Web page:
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Mises on Keynes (1927)

December 16, 2004

This is Mises's 1927 review of J. M. Keynes, The End of Laissez-Faire, Ideas on the Unification of Private and Social Economy (Munich and Leipzig: Duncker and Humblot, 1926), 40 pages, translated for the first time here (by Joseph Stromberg). It originally appeared as Mises, "Das Ende des Laissez-Faire, Ideen zur Verbindung von Privat- und Gemeinwirtschaft". Zeitschrift für die gesamte Staatswissenschaft. 82(1927) 190-91. A review of a lecture given by John M. Keynes in Berlin.

 This text reproduces an address given by the English economist John Maynard Keynes on June 23, 1926, at the University of Berlin. It makes a sharp critique of liberalism and capitalism; it rejects the free private ownership of the means of production, but wishes nonetheless not to be socialist. Rather, it recommends as the solution a middle point between private ownership of the means of production, on the one hand, and social ownership, on the other; that is, private property regulated through social control. The state would not undertake this social control; instead "semi-autonomous corporate bodies within framework of the state" would do it, hence "a certain return to medieval forms of independent autonomies."

Keynes proposes nothing more than what for decades, especially in German lands, has been promoted by official science and by all of public opinion as the "solution to the social question." There would be no occasion to bother with this little pamphlet, for everything that it brings forth has already been carried out in the German language a hundred times over, and, if perhaps not any better, still no worse, and in any case more thoroughly. But the title, which Keynes has given his work, and its epigrammatic irritations call for a critical note from here.

The famous maxim reads, in full, laissez faire et laissez passer. It thus referred – admittedly without complete agreement between historical experience and the maxim – to "faire" (doing) as far as disposal over goods with the exception of changing their physical location is concerned, and "passer" (passing) as far as the free movement of men and articles of trade is concerned. In fact, the two kinds of effort belong together, and no one can separate them at will, for they are offshoots of the same social ideology.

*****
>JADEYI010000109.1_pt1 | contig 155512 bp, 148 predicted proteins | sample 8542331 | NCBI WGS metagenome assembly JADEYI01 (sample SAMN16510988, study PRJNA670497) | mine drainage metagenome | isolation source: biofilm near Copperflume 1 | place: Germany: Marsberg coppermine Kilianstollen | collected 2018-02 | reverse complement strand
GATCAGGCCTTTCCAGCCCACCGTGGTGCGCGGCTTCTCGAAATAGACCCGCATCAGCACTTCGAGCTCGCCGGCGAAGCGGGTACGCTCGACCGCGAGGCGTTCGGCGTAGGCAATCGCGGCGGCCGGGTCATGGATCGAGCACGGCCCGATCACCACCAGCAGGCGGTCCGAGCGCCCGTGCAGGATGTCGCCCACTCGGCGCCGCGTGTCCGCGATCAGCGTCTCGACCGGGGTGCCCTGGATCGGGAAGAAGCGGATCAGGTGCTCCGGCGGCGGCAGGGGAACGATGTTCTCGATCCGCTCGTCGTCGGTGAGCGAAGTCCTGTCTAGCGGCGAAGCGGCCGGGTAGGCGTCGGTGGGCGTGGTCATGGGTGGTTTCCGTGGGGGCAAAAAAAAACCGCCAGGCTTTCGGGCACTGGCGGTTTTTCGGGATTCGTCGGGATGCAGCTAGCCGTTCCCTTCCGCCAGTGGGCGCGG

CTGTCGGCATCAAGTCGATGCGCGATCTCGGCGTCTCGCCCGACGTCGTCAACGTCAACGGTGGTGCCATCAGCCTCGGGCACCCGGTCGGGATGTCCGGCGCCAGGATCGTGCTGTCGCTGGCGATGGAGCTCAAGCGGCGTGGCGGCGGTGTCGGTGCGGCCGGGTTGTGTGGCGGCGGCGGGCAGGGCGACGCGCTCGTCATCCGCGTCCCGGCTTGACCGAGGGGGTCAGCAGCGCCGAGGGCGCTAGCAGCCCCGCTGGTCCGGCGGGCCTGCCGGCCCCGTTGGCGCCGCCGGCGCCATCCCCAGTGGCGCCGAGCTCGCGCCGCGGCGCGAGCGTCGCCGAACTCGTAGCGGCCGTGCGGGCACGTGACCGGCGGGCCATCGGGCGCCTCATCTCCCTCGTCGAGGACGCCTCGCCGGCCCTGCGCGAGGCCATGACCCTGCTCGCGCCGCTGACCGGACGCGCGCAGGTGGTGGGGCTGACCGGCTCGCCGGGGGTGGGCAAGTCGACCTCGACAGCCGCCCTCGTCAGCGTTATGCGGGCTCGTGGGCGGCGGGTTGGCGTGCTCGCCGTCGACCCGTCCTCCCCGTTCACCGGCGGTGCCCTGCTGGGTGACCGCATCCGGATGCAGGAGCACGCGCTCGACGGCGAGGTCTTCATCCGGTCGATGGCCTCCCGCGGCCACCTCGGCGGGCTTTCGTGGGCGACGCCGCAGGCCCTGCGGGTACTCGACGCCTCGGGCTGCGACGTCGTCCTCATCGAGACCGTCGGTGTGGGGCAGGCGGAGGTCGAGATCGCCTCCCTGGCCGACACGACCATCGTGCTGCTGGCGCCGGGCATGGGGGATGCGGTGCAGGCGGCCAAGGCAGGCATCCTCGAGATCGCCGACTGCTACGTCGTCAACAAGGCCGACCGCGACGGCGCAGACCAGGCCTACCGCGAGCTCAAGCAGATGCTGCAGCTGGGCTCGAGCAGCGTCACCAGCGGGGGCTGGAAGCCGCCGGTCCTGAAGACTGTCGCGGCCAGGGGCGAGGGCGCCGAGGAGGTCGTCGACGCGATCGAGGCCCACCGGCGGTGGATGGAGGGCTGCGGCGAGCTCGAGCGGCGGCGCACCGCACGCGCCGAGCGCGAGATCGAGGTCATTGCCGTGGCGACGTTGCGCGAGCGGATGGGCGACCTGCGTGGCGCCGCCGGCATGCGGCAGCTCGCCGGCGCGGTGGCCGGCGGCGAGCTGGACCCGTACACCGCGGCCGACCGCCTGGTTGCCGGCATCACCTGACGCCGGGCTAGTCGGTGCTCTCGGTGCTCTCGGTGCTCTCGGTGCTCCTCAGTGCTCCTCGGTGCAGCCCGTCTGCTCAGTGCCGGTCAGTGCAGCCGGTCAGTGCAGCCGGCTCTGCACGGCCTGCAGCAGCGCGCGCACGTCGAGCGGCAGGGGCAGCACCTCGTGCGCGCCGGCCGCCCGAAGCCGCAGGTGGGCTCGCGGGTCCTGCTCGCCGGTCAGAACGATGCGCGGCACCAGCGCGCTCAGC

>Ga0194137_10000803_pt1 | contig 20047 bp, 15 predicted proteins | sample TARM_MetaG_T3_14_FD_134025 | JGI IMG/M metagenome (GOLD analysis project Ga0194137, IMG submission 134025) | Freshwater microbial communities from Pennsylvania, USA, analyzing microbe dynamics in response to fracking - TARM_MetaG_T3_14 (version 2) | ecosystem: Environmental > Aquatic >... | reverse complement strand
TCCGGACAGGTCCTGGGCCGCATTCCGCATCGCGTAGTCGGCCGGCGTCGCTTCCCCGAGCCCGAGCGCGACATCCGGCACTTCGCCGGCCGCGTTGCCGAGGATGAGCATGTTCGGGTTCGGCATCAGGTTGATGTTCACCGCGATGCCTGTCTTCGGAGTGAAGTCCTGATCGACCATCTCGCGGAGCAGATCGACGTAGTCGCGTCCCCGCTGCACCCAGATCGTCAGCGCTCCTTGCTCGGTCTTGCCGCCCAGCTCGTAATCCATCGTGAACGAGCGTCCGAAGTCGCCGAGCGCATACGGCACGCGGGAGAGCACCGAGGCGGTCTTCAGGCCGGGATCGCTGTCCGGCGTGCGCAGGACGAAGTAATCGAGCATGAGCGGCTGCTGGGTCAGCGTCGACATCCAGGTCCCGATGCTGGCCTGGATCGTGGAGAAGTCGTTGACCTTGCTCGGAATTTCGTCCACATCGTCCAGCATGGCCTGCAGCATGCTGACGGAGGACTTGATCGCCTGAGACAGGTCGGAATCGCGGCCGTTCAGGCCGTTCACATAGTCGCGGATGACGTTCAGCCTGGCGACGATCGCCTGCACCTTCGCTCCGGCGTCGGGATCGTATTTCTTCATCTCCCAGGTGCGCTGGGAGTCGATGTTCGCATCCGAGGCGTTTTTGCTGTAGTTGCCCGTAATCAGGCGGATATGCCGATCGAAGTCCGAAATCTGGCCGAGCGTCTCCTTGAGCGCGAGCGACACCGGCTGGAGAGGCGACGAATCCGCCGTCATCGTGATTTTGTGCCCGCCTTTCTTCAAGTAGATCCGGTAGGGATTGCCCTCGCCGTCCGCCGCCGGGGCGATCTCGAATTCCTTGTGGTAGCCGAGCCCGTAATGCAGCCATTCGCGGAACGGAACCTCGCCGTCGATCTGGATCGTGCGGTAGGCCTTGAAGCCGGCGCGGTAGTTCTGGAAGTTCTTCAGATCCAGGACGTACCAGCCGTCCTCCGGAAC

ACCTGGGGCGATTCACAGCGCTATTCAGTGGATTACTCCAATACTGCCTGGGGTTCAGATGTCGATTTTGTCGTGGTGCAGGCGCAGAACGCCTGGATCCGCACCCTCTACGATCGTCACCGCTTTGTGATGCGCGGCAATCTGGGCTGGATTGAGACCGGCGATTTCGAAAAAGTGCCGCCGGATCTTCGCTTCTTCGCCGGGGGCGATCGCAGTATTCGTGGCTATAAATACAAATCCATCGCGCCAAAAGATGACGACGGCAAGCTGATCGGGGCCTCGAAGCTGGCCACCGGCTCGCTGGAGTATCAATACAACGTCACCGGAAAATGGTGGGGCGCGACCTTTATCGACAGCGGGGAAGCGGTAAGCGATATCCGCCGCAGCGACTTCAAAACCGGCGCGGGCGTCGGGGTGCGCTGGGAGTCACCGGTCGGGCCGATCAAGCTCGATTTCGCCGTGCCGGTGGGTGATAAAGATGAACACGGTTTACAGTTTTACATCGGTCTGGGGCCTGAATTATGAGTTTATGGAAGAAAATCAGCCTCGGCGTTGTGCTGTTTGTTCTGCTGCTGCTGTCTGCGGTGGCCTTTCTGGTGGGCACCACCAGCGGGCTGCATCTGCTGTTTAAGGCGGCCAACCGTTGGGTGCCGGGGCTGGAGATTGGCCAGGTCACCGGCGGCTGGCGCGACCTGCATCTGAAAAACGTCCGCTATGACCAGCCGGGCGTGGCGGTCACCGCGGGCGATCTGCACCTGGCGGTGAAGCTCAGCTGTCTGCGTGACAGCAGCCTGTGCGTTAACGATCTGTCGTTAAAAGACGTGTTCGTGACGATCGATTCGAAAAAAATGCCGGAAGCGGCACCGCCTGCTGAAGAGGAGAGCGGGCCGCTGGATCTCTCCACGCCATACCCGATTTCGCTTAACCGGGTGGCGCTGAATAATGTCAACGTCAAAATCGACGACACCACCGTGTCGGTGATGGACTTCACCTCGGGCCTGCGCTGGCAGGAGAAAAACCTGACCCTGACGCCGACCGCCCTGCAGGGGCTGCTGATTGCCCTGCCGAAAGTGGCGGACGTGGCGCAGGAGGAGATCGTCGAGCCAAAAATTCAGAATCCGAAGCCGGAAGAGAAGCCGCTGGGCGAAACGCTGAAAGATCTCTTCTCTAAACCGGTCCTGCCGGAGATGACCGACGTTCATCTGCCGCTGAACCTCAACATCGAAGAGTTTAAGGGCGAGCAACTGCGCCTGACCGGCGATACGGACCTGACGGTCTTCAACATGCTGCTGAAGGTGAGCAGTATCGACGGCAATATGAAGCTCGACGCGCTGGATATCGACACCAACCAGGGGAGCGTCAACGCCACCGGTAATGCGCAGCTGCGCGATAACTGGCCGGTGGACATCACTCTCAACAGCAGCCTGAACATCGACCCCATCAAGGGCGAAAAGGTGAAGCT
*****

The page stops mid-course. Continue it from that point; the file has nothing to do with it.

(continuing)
Keynes, however, willfully speaks only of laissez faire. He mentions protectionism wholly in passing (p. 26); he speaks of free movement not at all. It is easy to understand the ground of this self-limitation. Protection and the thwarting of international free movement are, to be sure, nicely medieval, but their results are today already so clearly recognizable, that a social reformer, who fights liberalism, does well to remain silent about them. Especially an Anglo-Saxon, who wants to oppose liberalism in Berlin, must avoid stirring up these delicate matters.

Certainly there were found among his listeners some, who in the last few years were driven out of the land in which they had worked and lived; and many, who wish to emigrate from an overpopulated Middle Europe and cannot, because the workers of more thinly settled lands defend themselves against the addition of  competitors. And Keynes will also certainly know that protectionism has put Germany and England in the most difficult economic situation.

Had Keynes (really) spoken of the end of laissez faire et laissez passer, then he could not have failed to see that the world today is sick precisely because, for decades, things have not been regulated by this maxim. He who rejoices that peoples are turning away from liberalism, should not forget that war and revolution, misery and unemployment for the masses, tyranny and dictatorship are not accidental companions, but are necessary results of the antiliberalism that now rules the world.


Ludwig von Mises (1881-1973) was dean of the Austrian School. See his online work. 

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